Claiborne property owners get shock at mailbox

Published 12:11 pm Wednesday, May 4, 2022

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The pandemic, mixed with a bull housing market and the timely reappraisals of county properties has created the perfect storm for homeowners. Claiborne County is experiencing record adjustments in the values of their homes – and it’s not just in our county. Meanwhile, Tennessee is experiencing a population explosion across the board.

Blame it on timing – stringent COVID-19 restrictions in other parts of the country have resulted in a substantial portion of the mass exodus to the volunteer state, creating a serious housing shortage for those in the real estate business.

Add to the formula the routine 5-year state regulated reassessments, leaving county property owners with an average 34 percent jump in the values of their homes. A large number of the readjustments have increased some values to near the 50 percent mark for county residences, businesses and land.

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Cookie Russell, head broker at Realty Network, says the housing market has “gone crazy.

“Right now, we don’t have a single home for sale. It’s a combination of people deciding through the pandemic that they want to keep their home and others coming from out-of-town and out of state looking to buy.

“Within 15 minutes of a house going up for sale, we can get six or seven offers from people willing to pay double what would have been the realistic asking price.”

Russell says she doesn’t foresee values returning to normal for the next 10 years, when the second 5-year state reappraisals are issued.

“I’ve been in this business for 42 years and I’ve never seen anything like it. Where we normally have from 50 to 75 homes listed, this year, we’ve had 15 to 20 homes.”

County property assessor Shane Breeding agrees that the bull property market has helped drive the reappraisals to an unprecedented high.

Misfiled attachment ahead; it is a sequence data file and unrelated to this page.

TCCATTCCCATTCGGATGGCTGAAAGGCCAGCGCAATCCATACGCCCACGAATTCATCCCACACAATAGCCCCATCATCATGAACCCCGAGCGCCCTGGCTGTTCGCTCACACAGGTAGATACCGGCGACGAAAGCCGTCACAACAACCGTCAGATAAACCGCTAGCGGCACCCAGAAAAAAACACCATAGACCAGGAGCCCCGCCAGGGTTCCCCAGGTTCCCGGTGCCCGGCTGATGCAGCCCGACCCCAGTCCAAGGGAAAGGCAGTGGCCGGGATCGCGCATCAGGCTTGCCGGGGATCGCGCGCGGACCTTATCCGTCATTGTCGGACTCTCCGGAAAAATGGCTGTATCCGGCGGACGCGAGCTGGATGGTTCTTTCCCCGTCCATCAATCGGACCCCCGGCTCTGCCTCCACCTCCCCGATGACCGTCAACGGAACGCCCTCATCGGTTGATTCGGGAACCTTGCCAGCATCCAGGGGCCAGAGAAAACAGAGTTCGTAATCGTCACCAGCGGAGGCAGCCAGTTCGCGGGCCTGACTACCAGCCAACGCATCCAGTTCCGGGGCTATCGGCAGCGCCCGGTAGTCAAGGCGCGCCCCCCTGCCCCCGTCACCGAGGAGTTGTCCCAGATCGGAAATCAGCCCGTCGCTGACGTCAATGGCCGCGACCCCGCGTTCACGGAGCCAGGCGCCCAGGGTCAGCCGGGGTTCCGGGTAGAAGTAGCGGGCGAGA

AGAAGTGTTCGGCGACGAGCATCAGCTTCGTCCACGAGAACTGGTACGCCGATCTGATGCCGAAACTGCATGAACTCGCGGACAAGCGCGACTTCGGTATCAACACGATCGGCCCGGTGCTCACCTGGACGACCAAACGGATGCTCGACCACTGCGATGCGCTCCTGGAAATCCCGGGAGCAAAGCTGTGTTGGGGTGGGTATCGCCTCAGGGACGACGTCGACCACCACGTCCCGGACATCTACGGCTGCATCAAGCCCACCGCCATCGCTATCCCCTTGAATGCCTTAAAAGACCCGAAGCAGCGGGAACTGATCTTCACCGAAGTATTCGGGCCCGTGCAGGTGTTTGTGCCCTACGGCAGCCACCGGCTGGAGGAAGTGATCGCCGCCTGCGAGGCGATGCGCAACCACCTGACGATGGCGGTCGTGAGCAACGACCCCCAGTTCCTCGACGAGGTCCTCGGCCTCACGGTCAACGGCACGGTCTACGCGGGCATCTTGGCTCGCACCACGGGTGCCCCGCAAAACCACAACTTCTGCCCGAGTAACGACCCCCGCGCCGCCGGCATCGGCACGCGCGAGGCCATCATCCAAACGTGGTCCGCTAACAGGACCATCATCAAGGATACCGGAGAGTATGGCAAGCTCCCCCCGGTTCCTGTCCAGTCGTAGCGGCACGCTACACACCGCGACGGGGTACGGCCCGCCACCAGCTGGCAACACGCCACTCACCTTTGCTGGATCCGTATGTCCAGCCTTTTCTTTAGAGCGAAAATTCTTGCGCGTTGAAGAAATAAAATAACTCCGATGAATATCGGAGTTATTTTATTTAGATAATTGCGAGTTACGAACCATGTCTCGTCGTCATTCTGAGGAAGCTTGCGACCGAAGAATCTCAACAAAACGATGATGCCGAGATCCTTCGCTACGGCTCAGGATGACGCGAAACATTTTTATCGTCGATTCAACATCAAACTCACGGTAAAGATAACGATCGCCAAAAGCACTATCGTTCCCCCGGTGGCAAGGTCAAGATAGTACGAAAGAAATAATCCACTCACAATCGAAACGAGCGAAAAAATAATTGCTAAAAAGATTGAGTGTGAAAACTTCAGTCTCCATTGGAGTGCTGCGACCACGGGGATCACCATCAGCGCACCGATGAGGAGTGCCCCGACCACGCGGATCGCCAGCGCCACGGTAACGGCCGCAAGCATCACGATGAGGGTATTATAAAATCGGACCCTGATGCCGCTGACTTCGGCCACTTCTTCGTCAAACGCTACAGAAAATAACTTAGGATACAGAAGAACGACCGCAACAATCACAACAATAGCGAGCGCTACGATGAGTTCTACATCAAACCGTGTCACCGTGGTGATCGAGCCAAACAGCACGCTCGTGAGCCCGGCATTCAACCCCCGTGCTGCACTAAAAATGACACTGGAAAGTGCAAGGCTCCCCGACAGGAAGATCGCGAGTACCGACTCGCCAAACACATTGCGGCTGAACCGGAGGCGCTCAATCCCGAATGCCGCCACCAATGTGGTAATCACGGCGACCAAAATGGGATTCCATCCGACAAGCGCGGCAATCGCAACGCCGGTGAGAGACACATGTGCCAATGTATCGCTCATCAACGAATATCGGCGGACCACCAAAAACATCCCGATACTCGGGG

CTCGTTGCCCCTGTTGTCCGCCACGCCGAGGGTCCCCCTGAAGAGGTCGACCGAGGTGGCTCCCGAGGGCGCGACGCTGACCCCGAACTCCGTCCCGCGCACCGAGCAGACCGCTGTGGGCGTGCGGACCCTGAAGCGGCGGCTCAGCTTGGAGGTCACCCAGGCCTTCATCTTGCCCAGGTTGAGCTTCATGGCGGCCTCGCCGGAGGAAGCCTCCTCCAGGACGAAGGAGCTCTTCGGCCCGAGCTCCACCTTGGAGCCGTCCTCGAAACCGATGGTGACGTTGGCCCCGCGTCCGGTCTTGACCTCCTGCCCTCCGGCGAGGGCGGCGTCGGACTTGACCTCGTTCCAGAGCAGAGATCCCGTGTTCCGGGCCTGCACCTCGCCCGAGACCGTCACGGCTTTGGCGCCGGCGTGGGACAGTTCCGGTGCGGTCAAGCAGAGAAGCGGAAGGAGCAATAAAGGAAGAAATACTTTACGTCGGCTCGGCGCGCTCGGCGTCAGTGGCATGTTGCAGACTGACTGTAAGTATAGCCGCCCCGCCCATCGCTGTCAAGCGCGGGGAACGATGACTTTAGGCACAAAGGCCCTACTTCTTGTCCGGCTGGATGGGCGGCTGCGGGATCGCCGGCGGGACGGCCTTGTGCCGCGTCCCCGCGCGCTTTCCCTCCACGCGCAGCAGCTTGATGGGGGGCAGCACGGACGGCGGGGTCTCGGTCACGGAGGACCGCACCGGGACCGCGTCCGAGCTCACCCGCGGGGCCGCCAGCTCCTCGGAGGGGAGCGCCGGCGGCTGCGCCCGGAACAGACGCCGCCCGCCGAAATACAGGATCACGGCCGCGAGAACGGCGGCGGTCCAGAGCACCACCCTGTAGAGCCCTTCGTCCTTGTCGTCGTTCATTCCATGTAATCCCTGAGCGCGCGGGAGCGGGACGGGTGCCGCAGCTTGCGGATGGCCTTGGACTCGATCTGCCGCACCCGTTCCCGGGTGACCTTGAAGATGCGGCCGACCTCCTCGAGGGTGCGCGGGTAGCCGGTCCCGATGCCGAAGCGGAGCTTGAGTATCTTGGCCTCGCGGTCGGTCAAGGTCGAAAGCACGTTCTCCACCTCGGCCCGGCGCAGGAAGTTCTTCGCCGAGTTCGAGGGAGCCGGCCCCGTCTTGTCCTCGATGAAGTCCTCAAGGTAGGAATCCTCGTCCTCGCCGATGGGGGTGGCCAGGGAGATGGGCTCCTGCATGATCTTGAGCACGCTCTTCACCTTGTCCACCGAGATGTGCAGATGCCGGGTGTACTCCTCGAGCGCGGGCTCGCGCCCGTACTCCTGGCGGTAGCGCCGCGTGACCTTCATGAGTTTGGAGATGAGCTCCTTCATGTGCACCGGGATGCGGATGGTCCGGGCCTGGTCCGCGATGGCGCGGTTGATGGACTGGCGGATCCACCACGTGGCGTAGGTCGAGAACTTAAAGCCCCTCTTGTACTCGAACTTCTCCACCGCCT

“During the 2017 reappraisal, we were using property values from 2016 when we were just trying to get out of the recession. Our values were low at the time. Two years later, we did a ratio study and, at that time, we were 21 percent low. But, it kept increasing and increasing.”

Breeding says the key thing to remember is how the tax rate is driven.

“A lot of folks are not concerned with what their value is as much as they are what their taxes are. That’s where your County Commission comes in when they set the tax rate.

“During an appraisal year, the state will not allow the county to collect more dollars than the previous year. They set what is called the certified tax rate, which means they will lower the tax rate to absorb the majority of the increase in value.”

Breeding says the state will set the tax rate through the Comptroller’s Office to a revenue neutral rate.

“The state doesn’t want the county commission to come into a windfall of money just because property values have risen. That way, if the commissioners are going to increase it, they want the public to know who’s doing the increase. They want them to be accountable.

“I have no idea what the certifiable tax rate is going to be. Let’s say it drops to $2.30. If the commission comes back with a $2.35 tax rate, they’ve voted in a 5 cent tax rate increase.”

If the commissioners decide to raise rates, they are required by law to hold a public hearing to announce the decision.

“I don’t see them keeping the same tax rate we have now. It will have to go lower, in my opinion,” said Breeding.

Charlton Vass, district 1 county commissioner and one of the 9-member county budget committee, says he “doubts” anything will be attempted during the new fiscal year budget process to alleviate the potential burden created by the reappraisals.

“We’re running a real tight budget. And, even though we’re getting more some of the offices are asking for raises for their secretaries and stuff. We’ve been running up against it for the last several years. It would be nice for us to have a little padding in case something did come up.”

Vass said the committee is considering increasing the rate per penny, which is currently valued at approximately $50,000 in tax revenue.

“We’re expecting that to increase. Some have speculated that it could go up to $75,000 but we don’t know that for sure yet.”

Breeding spoke of the current situation.

“People say ‘this isn’t going to last’ (the bull market) and I agree. Every year, if something happens to the market, you have an opportunity to be heard through an appeal. At that time, I’ll look for comparable sales. I’m not going to fight an appeal just to be fighting an appeal,” said Breeding.

Property owners have until June 1 to schedule an appeal hearing on the current reassessment.

To do so, call the Claiborne County Assessor’s Office at 423-626-3276.